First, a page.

Montana is obligated to manage all wildlife: both hunted and non-game species. Non-game species depend on much of the same habitat needed by big game and other hunted spe­cies. Montanans love their wildlife and yet most Montanans are unaware they do not financially sup­port wildlife management because funding comes through the purchase of hunting or fishing licenses. As Montana's economy and populations continue to grow, protecting and restoring wildlife habitat and corridors in key areas of the state will also grow in importance. Expanded funding for non-game habitat protection will benefit both non-game and hunted species.

Land protection, through fee title acquisitions and easements, is a widely recognized priority for big game habitat, recreational access, water quality, and a variety of other conservation needs. Habitat protection is also a top need for the protection of at-risk species. When done right, land protection ac­tivities can benefit species of conservation need while also supporting game species, recreational use, and other conservation values. At the same time, greater attention to at-risk species can result in ex­panded protection of finer-filter habitats that are not currently protected through game and sportfish habitat protection efforts. In addition to land protection, many at-risk species depend on cooperative conservation action on working private lands. Habitat protection also needs to include technical as­sistance and incentives for working landowners.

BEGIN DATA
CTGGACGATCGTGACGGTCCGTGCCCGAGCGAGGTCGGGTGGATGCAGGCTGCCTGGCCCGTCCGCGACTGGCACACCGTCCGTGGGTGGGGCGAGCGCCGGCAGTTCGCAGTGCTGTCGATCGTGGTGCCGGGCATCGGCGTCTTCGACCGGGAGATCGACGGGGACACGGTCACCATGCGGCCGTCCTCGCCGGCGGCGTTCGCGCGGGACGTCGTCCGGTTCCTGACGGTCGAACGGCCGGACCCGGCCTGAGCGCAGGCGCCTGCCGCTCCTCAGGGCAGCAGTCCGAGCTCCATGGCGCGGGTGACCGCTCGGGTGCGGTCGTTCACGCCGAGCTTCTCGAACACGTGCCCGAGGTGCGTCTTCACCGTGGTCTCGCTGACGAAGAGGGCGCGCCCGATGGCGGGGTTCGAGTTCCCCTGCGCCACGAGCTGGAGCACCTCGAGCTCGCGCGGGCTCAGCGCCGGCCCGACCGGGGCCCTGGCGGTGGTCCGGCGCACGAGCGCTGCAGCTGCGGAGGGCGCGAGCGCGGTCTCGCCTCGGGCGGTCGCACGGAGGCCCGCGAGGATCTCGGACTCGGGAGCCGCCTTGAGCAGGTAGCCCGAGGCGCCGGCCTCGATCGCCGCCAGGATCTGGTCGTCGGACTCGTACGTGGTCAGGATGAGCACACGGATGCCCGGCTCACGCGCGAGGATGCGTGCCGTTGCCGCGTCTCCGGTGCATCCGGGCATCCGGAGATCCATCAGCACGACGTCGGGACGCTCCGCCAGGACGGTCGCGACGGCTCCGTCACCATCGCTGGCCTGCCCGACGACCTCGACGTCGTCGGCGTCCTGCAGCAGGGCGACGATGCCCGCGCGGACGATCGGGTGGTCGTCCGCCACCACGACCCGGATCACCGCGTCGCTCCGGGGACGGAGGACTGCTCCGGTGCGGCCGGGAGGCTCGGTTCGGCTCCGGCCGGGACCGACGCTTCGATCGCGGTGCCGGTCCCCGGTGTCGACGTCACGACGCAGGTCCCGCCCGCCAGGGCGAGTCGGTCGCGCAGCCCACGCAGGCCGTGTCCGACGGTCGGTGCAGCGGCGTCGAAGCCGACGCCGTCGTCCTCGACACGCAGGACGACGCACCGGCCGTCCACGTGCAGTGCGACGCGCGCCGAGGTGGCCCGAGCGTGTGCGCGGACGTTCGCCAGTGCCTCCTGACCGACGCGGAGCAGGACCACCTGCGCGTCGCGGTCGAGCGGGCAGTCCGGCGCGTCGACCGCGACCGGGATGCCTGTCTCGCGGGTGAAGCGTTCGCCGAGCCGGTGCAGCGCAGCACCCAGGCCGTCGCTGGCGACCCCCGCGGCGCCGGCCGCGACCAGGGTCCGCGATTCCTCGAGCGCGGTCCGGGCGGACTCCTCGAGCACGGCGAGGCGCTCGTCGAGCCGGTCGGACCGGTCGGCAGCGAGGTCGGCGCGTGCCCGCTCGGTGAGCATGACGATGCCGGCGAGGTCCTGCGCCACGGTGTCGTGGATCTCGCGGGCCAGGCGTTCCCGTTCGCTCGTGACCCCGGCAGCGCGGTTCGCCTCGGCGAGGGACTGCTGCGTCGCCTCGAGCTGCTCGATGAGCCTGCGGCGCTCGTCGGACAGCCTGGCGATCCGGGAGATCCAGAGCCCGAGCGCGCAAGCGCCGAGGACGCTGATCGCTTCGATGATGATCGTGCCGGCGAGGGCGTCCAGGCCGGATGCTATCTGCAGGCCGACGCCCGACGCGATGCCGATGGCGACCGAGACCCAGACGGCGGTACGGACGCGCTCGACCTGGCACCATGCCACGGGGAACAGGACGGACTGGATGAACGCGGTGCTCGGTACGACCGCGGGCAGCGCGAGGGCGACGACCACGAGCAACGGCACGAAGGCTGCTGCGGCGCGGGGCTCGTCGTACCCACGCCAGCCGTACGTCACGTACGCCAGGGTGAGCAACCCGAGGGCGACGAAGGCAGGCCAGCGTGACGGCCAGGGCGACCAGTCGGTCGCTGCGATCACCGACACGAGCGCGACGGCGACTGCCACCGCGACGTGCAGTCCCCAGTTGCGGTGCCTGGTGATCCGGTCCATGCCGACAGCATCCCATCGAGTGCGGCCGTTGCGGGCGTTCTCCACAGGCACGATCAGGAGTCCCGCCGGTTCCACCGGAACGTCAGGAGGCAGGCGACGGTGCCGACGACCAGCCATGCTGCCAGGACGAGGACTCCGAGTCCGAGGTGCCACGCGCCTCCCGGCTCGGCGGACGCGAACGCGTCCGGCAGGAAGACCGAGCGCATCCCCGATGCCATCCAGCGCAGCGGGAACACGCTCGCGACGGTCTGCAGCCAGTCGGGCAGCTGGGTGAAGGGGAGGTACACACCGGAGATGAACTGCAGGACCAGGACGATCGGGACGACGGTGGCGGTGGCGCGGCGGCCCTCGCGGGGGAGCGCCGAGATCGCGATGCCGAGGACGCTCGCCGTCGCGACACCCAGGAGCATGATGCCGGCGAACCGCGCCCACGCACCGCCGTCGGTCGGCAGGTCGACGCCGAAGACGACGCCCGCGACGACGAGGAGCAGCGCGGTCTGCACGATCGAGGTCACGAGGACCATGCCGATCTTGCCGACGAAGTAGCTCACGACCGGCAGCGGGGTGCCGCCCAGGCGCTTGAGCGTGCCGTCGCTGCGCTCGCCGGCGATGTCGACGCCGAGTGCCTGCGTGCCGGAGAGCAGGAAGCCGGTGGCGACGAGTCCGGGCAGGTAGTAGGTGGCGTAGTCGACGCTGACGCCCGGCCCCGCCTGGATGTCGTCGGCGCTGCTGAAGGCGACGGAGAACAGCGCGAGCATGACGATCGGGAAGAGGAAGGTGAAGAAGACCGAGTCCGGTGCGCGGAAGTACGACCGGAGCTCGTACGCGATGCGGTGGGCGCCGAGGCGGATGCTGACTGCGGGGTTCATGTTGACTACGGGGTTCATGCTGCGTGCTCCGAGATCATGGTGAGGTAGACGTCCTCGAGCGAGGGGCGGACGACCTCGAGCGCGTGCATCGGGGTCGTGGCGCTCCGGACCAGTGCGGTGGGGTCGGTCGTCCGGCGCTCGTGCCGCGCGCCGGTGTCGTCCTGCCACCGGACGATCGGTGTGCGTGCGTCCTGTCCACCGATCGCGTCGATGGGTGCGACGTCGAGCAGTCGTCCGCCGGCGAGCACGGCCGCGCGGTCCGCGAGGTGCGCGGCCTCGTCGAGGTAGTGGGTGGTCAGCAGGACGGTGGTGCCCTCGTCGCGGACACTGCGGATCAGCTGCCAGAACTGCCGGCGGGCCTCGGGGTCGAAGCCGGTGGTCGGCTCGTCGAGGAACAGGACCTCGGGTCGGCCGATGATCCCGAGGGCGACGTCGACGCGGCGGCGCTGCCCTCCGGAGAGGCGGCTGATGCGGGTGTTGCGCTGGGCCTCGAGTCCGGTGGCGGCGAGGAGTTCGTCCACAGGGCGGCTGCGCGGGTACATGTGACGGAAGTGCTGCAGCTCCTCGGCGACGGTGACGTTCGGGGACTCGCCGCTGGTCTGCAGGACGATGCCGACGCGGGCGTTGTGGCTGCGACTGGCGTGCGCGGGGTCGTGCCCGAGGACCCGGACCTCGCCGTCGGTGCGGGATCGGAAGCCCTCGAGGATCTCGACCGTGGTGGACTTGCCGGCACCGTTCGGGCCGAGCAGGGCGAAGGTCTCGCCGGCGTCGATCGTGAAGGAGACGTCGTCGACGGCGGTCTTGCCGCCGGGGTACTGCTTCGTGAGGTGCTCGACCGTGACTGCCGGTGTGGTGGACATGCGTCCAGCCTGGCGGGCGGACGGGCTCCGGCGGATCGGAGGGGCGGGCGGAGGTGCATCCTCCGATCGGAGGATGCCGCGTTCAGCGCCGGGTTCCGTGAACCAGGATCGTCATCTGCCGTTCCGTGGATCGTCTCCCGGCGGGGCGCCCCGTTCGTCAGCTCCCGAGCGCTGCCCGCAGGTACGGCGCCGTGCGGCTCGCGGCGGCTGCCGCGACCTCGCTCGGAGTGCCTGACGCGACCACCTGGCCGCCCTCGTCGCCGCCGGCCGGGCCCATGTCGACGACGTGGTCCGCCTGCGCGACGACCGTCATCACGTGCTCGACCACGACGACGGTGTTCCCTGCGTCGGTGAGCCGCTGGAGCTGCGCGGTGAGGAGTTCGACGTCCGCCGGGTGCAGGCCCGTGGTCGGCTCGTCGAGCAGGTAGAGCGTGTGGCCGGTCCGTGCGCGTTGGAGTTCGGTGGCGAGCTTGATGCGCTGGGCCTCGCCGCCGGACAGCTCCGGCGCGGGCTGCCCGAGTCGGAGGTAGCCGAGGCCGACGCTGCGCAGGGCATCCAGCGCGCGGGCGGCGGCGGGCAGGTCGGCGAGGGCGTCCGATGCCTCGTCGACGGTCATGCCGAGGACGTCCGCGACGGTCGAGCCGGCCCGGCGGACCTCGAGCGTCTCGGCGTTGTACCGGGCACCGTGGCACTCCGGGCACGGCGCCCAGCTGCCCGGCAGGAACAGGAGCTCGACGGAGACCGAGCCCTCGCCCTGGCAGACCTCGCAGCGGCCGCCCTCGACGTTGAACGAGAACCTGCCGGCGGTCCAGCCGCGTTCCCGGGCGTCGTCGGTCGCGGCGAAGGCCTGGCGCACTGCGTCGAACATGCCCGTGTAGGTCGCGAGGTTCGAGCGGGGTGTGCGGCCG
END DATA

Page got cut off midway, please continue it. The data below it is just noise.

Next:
Increasing funding for habitat protection to encompass the needs of at-risk species alongside existing efforts to protect game animal habitat and recreational access will result in:

Important habitats for species of concern - including year-round habitat, breeding habitat, migration corridors, and linkage zones -will be identified, prioritized, and protected.

Protection of habitat for species of special concern will help halt or reverse population declines, helping increase species abundance and avoid the need for regulatory actions to protect species.

Urban, suburban, and riparian areas will receive greater emphasis in habitat protection activities.

Habitat acquired for at-risk species will also provide benefits for hunted species, resulting in a cumulative benefit above and beyond existing habitat protection activities.



$19.2 million / year

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